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Business cycle synchronisation: disentangling trade and financial linkages

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  • Dées, Stéphane
  • Zorell, Nico

Abstract

Drawing on a large sample of countries, this paper explores whether closer economic ties between countries foster business cycle synchronisation and disentangles the role of the various channels, including trade and financial linkages as well as the similarity in sectoral specialisation. Overall, our results confirm that trade integration fosters business cycle synchronisation. Similar patterns of sectoral specialisation also lead to closer business cycle co-movement. By contrast, it remains difficult to find a direct relationship between bilateral financial linkages and output correlation. However, our results suggest that financial integration affects business cycle synchronisation indirectly by raising the similarity in sectoral specialisation. Through this indirect link, financial integration tends to raise business cycle comovement between countries. JEL Classification: E32, F41, E44

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Bibliographic Info

Paper provided by European Central Bank in its series Working Paper Series with number 1322.

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Date of creation: Apr 2011
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Handle: RePEc:ecb:ecbwps:20111322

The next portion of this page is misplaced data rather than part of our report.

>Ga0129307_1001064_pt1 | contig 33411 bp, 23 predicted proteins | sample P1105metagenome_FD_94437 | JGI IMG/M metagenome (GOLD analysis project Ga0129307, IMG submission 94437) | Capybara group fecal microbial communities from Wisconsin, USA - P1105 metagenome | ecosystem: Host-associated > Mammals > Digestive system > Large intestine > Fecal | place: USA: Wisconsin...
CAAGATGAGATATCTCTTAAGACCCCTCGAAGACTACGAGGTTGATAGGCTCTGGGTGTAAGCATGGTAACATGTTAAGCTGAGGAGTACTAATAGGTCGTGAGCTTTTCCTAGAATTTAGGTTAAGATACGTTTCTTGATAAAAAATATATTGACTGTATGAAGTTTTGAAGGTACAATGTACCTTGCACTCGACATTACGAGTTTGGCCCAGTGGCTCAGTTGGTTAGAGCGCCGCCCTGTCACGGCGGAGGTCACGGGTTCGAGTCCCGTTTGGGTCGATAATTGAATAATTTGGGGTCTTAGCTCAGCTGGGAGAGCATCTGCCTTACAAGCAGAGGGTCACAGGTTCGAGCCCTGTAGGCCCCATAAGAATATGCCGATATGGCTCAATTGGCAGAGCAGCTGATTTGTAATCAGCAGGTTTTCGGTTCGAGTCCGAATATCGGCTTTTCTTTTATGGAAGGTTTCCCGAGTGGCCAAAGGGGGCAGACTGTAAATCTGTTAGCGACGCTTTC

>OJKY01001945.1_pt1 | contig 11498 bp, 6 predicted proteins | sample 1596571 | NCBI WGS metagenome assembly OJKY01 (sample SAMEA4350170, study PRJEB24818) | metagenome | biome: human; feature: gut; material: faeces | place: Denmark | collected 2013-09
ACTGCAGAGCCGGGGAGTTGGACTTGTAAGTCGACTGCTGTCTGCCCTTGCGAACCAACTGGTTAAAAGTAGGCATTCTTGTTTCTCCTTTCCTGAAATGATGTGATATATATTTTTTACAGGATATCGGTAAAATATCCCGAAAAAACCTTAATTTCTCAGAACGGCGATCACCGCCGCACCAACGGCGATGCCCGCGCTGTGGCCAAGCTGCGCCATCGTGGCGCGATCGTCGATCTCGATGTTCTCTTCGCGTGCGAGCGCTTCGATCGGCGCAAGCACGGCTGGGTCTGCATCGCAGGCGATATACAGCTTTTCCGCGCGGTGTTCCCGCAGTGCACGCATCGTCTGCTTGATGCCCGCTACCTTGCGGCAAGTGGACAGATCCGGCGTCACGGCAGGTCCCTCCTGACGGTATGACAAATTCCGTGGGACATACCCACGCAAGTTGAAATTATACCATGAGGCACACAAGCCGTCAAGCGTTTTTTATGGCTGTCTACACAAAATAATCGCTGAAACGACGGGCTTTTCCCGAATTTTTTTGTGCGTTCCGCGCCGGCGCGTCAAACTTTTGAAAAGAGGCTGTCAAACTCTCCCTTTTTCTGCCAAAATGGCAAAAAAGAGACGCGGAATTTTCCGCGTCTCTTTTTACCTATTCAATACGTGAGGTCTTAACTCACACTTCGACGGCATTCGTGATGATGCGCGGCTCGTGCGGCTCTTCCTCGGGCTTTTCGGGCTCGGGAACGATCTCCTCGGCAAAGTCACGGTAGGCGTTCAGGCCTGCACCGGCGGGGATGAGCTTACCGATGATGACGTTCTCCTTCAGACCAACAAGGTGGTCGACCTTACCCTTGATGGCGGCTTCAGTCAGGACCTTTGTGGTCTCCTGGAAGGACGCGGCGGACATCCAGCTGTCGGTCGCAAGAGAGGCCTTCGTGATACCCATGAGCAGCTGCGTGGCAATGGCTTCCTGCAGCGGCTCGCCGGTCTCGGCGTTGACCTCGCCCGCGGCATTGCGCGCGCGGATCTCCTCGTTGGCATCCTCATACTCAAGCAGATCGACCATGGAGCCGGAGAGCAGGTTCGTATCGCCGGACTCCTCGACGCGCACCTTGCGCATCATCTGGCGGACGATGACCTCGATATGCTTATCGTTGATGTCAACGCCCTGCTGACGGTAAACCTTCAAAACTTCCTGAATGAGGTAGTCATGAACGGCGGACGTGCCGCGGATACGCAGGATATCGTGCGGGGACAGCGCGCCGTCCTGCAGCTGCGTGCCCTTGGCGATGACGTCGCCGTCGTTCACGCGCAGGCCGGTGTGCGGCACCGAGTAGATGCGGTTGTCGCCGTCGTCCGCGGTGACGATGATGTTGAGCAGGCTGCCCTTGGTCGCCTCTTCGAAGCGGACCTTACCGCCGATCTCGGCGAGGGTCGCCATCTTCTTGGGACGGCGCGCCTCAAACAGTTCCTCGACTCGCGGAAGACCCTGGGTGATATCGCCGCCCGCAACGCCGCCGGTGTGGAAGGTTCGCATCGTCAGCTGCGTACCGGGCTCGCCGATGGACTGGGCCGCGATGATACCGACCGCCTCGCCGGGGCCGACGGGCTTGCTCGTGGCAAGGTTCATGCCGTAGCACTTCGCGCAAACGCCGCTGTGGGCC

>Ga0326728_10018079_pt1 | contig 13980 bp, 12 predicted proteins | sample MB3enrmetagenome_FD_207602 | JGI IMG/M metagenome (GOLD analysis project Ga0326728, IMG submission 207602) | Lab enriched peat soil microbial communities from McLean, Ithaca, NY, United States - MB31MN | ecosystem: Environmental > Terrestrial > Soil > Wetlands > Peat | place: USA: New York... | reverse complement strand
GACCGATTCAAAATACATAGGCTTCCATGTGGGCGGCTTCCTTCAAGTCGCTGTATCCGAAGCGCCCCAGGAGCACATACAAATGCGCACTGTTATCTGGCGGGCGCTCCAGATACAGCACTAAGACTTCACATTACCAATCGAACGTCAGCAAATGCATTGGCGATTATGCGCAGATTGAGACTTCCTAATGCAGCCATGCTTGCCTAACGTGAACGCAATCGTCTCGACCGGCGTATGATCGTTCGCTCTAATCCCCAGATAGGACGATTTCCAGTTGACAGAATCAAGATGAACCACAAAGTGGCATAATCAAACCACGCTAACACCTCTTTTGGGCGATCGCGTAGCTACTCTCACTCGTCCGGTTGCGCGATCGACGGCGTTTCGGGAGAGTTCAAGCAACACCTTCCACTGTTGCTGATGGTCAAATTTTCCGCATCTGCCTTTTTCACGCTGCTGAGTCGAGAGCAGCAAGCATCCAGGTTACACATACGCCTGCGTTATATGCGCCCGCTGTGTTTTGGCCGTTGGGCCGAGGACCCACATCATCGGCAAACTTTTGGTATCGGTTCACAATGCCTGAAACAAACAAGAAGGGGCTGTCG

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Keywords: financial integration; international business cycle; international transmission of shocks;

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Cited by:
  1. Nikolaos Antonakakis & Gabriele Tondl, 2011. "Has Integration Promoted Business Cycle Synchronization in the Enlarged EU?," FIW Working Paper series 075, FIW.
  2. Lance Kent, 2014. "Linkages, Transmission, and the Evolution of International Business Cycles," Working Papers 149, Department of Economics, College of William and Mary.
  3. N. Antonakakis & G. Tondl, 2014. "Does integration and economic policy coordination promote business cycle synchronization in the EU?," Empirica, Springer, vol. 41(3), pages 541-575, August.
  4. Degiannakis, Stavros & Duffy, David & Filis, George, 2013. "Time-varying Business Cycles Synchronisation in Europe," MPRA Paper 52925, University Library of Munich, Germany.

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